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This article was written by Fernanda Dahlstrom - Content Editor - Brisbane

Fernanda Dahlstrom has a Bachelor of Laws, a Bachelor of Arts and a Graduate Diploma in Legal Practice. She has also completed a Master’s in Writing and Literature. Fernanda practised law for eight years, working in criminal defence, child protection and domestic violence law in the Northern Territory and in family law in Queensland.

Coercive Control

‘Coercive control’ is a term used to refer to the ongoing abusive behaviour that pervades the life of a victim of family violence. It encompasses a wide range of abusive behaviours include financial, psychological and emotional abuse. The term ‘coercive control’ is used to make it clear that even when a person is not being subjected to acts of physical or sexual violence, or between violent incidents, they may still be getting subjected to significantly abusive and controlling behaviours that can have profound effects on them in the short and long term.

In some jurisdictions, including England, Wales and Tasmania, coercive control has been made into a separate criminal offence. This allows for family violence perpetrators to be prosecuted for the non-physical aspects of their abusive behaviour as well as for acts of physical violence such as assaults and sexual assaults.

These developments have prompted a debate as to whether coercive control needs to be made into a separate criminal defence in Australian jurisdictions, how best this could be achieved and what the likely effects would be.

The case for making coercive control an offence

Supporters of the move say it would help people to understand family violence as a pattern of behaviour rather than an isolated incident and to appreciate the subtler and more pervasive aspects of abuse rather than focussing only on overt violence. Advocates of legislating against coercive control say doing so would validate the experiences of victims and make perpetrators more accountable.

The case against making coercive control an offence

Opponents of the move argue such an offence would be difficult to prove as it would require the victim to demonstrate a pattern of behaviour made up of acts that may not have been witnessed by anyone other than the victim. These voices have expressed concern that such an offence would rely on victims being willing to engage with the justice system and give evidence of what has occurred, often while they are still in the abusive relationship.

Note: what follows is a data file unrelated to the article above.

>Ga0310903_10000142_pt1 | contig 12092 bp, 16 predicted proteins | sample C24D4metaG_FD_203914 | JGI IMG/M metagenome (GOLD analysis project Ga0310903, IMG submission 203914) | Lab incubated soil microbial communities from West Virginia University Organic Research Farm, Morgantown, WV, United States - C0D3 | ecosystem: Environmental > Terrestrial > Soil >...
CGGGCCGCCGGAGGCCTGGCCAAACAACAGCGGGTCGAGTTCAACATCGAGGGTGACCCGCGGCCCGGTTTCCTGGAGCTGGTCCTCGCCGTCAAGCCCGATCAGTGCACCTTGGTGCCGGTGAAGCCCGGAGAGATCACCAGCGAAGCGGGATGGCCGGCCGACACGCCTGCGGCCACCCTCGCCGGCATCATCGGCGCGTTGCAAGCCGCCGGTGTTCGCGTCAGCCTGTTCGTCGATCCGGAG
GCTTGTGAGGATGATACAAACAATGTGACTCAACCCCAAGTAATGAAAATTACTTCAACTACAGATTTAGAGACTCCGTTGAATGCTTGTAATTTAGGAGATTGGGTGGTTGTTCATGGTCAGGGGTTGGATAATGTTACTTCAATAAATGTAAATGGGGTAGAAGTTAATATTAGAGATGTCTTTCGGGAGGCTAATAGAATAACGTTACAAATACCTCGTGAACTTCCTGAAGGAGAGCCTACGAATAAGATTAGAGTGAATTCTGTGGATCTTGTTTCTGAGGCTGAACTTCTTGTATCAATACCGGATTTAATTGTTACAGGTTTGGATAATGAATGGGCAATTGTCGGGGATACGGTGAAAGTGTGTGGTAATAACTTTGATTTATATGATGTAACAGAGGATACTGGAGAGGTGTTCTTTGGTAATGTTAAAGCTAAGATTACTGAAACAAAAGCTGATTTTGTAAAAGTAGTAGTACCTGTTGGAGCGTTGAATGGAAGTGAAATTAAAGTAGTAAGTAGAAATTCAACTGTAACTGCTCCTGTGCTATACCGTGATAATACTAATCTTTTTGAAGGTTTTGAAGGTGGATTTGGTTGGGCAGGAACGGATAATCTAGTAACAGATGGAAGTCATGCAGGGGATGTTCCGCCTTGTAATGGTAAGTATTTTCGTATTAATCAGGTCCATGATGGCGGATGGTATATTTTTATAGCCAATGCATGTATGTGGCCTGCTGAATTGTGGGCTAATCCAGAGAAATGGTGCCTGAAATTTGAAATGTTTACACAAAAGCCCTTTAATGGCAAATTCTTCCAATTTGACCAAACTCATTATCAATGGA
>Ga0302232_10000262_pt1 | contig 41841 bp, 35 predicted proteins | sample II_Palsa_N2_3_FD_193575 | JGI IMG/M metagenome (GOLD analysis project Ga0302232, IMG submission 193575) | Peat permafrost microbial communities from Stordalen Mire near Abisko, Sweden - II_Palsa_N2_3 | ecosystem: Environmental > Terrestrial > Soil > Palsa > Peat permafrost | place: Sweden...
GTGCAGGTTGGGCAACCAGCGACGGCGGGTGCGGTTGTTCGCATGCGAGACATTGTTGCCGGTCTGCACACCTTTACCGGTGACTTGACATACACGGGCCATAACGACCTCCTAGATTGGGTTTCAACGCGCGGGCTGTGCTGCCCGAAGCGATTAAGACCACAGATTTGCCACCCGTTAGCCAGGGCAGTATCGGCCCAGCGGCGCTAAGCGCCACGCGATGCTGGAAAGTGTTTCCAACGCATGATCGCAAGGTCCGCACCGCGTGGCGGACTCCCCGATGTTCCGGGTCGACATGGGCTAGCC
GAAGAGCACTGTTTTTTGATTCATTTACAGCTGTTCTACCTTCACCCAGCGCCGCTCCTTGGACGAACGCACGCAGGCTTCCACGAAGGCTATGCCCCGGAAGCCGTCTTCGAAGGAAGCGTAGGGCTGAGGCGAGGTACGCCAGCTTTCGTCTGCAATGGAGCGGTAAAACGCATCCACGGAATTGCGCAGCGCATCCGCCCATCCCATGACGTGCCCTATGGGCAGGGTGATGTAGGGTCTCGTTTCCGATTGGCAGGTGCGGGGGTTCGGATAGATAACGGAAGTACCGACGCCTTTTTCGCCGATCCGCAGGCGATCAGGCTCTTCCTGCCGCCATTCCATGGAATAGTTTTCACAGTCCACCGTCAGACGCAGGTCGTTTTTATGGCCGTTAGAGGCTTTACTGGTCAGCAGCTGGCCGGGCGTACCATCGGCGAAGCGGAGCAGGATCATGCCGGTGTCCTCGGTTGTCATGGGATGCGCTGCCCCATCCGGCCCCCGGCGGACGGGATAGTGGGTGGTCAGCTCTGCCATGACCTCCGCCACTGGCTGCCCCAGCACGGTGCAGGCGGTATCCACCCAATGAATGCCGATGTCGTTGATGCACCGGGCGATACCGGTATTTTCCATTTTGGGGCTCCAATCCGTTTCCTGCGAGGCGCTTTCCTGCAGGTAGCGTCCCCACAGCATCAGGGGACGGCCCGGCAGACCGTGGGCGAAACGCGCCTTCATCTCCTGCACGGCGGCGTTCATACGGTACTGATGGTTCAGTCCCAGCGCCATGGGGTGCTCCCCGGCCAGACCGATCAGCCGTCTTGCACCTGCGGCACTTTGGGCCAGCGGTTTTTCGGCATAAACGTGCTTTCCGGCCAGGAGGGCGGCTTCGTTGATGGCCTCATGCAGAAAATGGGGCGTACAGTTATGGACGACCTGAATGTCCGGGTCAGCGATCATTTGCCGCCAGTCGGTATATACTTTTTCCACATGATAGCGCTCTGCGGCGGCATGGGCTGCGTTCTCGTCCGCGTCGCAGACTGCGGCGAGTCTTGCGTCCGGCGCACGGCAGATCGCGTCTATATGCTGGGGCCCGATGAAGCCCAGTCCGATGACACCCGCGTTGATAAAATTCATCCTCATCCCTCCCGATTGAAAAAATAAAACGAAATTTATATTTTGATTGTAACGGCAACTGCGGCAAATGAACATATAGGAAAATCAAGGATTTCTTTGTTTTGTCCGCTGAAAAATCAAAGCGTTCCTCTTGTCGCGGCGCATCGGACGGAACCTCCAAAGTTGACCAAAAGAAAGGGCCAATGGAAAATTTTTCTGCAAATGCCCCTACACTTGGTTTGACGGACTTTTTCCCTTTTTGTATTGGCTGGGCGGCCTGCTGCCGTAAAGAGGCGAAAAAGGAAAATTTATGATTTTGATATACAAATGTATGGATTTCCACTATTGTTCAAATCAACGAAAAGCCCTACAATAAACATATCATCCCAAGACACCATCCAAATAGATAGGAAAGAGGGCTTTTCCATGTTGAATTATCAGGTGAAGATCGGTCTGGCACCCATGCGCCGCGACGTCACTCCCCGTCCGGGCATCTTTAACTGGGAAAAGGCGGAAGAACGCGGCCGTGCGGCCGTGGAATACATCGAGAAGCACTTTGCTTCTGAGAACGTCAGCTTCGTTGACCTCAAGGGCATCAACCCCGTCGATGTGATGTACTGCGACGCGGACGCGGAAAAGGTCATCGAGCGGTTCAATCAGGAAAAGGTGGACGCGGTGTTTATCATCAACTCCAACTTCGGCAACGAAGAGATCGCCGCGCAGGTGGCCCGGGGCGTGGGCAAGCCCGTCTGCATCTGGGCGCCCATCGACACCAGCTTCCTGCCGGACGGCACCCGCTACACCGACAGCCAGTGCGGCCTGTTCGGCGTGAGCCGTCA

It has also been pointed out that the proposed offence may result in unintended consequences, such as the downgrading of behaviours that could be charged as more serious offences, such as attempted murder. There is also potential for a prosecution for this offence to make an abusive situation worse for the victim.

There is no evidence that the new laws have been effective in jurisdictions that have implemented them.

Attempt to amend NSW criminal law

In 2020, Labor MP Anna Watson introduced a private members’ bill into the New South Wales Parliament seeking to amend the Crimes Act 1900 by introducing a provision criminalising coercive control. The bill would have made it an offence to engage in coercive control towards a person with whom the offender was in, or had been in, a family relationship and provided for penalties of up to ten years imprisonment. Although Ms Watson received the support of her caucus, the bill has not been made law.

The Tasmanian offence

Under the Tasmanian Family Violence Act 2004, coercive control is a criminal offence. Under the act, economic abuse is an offence, which is defined as consisting of:

  • coercing a partner to relinquish control over their assets;
  • disposing of property owned solely or partly by a partner without the partner’s consent;
  • preventing a partner from accessing jointly held financial assets for the purpose of normal household expenses;
  • withholding or threatening to withhold the financial support needed to maintain a partner or a child.

The act also makes emotional abuse or intimidation an offence. This offence is defined as occurring when a person:

  • pursues a course of conduct that they know or ought to know is likely to unreasonably control or intimidate or cause mental harm, apprehension or fear to their partner.

Both of these offences carry a maximum penalty of two years imprisonment. However, there have been few prosecutions for either of these new offences since they were introduced in 2004.

How else could we address coercive control?

Although the domestic and family violence sector is keen for the issue to be addressed, there are different views as to how this can best be done. In Queensland, the Women’s Safety and Justice Taskforce is currently examining the experience of women across the criminal justice system. The New South Wales government released a discussion paper on coercive control in October 2020 and a Joint Select Committee enquiry was held during 2021, examining the issue in detail.

Aside from legislating against coercive control, other measures that have been suggested to address the phenomenon include:

  • A national definition of family violence that includes coercive control;
  • Training for police in how to identify and respond to coercive control;
  • Extensive community consultation as to how to respond to coercive control;

If you require legal advice or representation in any legal matter, please contact Armstrong Legal.

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